Chad Conine is a sportswriter from Texas who spent the summer in Scotland and the town of St. Andrews. He chronicled his golf adventures before this year's British Open, held at the Old Course July 15-18.
Chip Foye arrived at 4 a.m., just about on the dot, Monday morning at The Old Course starter's box. Foye, from Cape Elizabeth, Maine, wore a rain jacket and a baseball cap, prepared for the rain on an overcast morning. In his pocket, he held his handicap card, prepared to prove he was eligible to play the esteemed links in front of him.
But mostly the first golfer in queue on this day was prepared to wait.
Every day, golfers like Foye — he didn't have a tee time, but was looking to join up with whoever would let him — line up well before the starter opens his window at 6:30 a.m. Because daylight persists for almost 20 hours per day at this time of year in St. Andrews, Scotland, Foye didn't have to stand in the dark. The sky lightened well ahead of the supposed sunrise time of 4:25, and the rain held off.
And Foye didn't have to wait alone for long.
Charles Rolen, from Washington D.C., walked from his hotel room, just off the 18th fairway, to the starter's box and met Foye at a quarter past 4. Both were hoping to play The Old Course for the first time and both had a limited opportunity to do so. Foye would be leaving St. Andrews and continuing a European vacation with his wife that evening.
"I'm not much of a traveler," Foye said. "My wife's bucket list included seeing Paris and London. I said I'd do it, but my caveat was that we add Scotland, specifically here — St. Andrews — to the list."
Similarly, Rolen and his wife were celebrating their 20th anniversary with a tour of England, Ireland and Scotland. And like Foye, the thought of traveling near St. Andrews piqued Rolen's desire to tackle The Old Course.
"If I don't get on today, I'll try again tomorrow," Rolen said. "But that's it. I've got two chances."
I arrived at the starter's box about five minutes after Rolen, but with totally separate motivation. I had a ticket to see Willie Nelson in concert that evening in Dundee, about a 20-minute drive from my flat in St. Andrews. I intended to play The Old Course once a month in my April-to-August stay in St. Andrews. So why not June 7, thus experiencing two legends — The Old Lady and The Red-Headed Stranger — in the same day.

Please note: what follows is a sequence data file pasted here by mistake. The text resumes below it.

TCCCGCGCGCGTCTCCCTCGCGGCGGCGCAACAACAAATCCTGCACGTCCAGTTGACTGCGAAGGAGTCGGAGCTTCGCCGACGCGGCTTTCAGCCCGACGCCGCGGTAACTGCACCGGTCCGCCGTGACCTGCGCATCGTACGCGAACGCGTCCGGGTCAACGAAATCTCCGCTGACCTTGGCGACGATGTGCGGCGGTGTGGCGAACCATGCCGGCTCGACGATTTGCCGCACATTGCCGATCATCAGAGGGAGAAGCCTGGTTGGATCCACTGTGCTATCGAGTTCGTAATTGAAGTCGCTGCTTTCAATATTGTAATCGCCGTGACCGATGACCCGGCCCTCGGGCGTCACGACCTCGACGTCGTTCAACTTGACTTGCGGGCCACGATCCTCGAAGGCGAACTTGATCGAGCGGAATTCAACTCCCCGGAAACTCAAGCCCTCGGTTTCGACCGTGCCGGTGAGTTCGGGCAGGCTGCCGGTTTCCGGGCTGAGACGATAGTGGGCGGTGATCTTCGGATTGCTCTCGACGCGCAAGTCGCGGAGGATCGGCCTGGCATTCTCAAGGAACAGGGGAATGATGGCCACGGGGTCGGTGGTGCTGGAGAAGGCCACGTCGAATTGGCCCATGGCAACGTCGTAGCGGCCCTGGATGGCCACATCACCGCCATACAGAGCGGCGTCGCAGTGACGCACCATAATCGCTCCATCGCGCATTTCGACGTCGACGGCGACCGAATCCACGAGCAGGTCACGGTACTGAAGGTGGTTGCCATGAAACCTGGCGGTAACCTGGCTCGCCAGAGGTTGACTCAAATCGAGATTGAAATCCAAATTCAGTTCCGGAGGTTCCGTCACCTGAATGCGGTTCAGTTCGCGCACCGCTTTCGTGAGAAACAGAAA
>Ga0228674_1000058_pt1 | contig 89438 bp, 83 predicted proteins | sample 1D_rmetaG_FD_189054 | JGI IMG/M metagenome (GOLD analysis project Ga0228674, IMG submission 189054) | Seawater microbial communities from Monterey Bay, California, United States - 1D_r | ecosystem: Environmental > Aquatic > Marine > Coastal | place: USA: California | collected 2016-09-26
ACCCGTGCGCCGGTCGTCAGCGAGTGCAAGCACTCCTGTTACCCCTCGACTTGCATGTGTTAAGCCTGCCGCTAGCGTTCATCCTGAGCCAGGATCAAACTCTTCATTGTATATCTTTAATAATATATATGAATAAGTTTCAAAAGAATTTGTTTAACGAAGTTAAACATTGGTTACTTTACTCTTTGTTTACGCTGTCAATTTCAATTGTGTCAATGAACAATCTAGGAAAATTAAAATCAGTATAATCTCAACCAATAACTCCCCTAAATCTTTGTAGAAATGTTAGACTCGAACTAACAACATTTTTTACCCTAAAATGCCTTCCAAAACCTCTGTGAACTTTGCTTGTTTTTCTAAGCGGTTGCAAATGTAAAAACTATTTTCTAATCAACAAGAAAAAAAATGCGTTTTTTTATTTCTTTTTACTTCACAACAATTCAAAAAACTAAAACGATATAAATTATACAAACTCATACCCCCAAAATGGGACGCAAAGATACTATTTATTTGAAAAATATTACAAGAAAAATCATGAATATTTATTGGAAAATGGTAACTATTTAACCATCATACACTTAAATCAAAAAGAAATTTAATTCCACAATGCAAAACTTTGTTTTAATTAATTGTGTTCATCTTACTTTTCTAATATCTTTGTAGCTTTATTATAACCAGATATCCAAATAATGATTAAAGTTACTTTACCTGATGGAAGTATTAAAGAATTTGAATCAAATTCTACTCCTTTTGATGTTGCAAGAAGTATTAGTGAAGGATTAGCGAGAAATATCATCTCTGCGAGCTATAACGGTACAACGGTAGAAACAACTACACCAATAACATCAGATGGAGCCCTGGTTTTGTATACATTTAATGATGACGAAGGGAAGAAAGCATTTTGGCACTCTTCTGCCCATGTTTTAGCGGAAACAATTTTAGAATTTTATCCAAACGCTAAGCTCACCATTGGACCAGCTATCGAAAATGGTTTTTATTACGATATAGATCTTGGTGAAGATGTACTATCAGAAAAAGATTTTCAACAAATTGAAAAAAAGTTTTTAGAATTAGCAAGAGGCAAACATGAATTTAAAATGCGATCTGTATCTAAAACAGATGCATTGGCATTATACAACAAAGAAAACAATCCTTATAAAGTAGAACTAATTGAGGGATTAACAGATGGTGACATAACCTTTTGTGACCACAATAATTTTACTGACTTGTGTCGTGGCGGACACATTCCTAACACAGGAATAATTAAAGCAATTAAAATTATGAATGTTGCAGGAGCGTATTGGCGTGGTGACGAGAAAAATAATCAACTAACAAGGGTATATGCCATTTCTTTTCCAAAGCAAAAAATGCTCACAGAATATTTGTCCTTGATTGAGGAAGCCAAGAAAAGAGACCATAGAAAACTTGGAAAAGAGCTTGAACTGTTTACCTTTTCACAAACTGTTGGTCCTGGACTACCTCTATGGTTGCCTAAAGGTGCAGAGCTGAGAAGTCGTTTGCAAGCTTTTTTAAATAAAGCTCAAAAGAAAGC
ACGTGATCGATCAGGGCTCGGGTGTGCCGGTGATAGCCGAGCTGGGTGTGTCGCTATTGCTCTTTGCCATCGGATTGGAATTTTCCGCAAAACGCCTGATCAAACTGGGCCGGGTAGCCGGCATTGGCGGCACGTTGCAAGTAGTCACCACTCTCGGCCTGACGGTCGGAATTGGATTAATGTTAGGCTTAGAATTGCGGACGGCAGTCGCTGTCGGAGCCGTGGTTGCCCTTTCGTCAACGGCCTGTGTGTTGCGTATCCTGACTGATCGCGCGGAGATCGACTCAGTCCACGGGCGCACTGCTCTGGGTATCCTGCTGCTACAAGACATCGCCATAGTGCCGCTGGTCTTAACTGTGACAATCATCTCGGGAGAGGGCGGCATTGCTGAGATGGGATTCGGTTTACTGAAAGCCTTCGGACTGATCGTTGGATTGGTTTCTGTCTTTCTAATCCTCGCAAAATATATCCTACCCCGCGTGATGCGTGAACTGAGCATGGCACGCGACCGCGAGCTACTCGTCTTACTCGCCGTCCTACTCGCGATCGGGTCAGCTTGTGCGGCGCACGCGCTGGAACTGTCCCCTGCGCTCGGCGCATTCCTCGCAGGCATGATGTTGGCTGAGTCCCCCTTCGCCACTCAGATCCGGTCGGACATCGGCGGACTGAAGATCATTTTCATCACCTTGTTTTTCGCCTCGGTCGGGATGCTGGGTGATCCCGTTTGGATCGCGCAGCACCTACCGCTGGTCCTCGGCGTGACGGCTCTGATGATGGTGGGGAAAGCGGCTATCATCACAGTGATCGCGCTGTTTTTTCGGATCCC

I thought I might be the first to arrive at the starter's box at 4:30, but I wasn't surprised to be third. Foye, Rolen and I passed an hour discussing our timing and our chances. Rumor had it that golfers began queueing at 2 the previous Friday. Then there's the story about the golfer who put a lawn chair in front of the starter's box at 12:30 one night and slept there to make sure he'd be first in line.
As for our chances of playing The Old Course, we agreed they were good. The evening before, I perused the ballot and saw that, though tee times were all taken, the number of two- and three-balls left plenty of open slots before 9 a.m. Rolen said the concierge at his hotel wouldn't guarantee a round, but put the percentage-chance at 99.9. That seemed about right to me. In April and May, I walked up to the starter's box at noon and had no trouble getting a time on either occasion.
Ed Allen, from Ottawa, Canada, joined us at 5:30. He had the distinct advantage of the most rest and the least time on his feet when our four-ball teed off at 7:10.
That's right, the group that had the 7:10 time cancelled, giving us early birds a round together. By the time the starter opened business, there were 12 hopeful golfers in the queue. I'm assuming the other eight got a time, but I didn't really look back after teeing off.
With only one group ahead of us, Foye, Rolen, Allen and I forged ahead as the clouds backed off and the threat of the rain let us play through. On the second hole, Al, the ranger, strongly encouraged us to keep pace with the group in front of us. An early time on The Old Course comes with the responsibility of not backing up play for the rest of the day. We held up our end quite well and we didn't have to worry about golfers on the 11th tee where the 7th and 11th fairways cross. (Sadly, the absence of this stress didn't keep me from putting a ball in the Shell Bunker). By the time we made the turn, Al told us we were doing well and, though we were about half a hole behind the group in front, we would certainly catch them from what he'd seen of our games.
Our round concluded a little after 11. It was easy to see the early wake-up time had taken its toll on Foye and me as we struggled in. He still claimed a moment of glory with a remarkable up-and-down from just beyond the road on the 17th, while I made a curling 12-foot putt for a satisfying 5.
With the golf-half of my mission accomplished, I crashed for an early afternoon nap and then headed to Dundee in hopes of scoring an interview with Mr. Nelson. Though I staked out the stage door for longer than I waited at the starter's box, I had to settle for an introduction and a handshake with the Texas legend.
Still, it was a successful day. Seeing the massive Texas flag draped behind the stage made me feel a little closer to home. While playing the The Old Course in the morning, I sang "Good Hearted Woman" to calm myself at times. Sitting in the balcony, I smiled as Willie sang it himself.
"She loves him in spite of his ways that she don't understand."
(Top Photo: The Old Course is quiet at 4:30 a.m. before the starter, the caddie master or
even the greenskeeping crew arrives.)
(Bottom Photo: Country music legend Willie Nelson signs an autograph just minutes
before going on stage at Caird Hall in Dundee, Scotland.)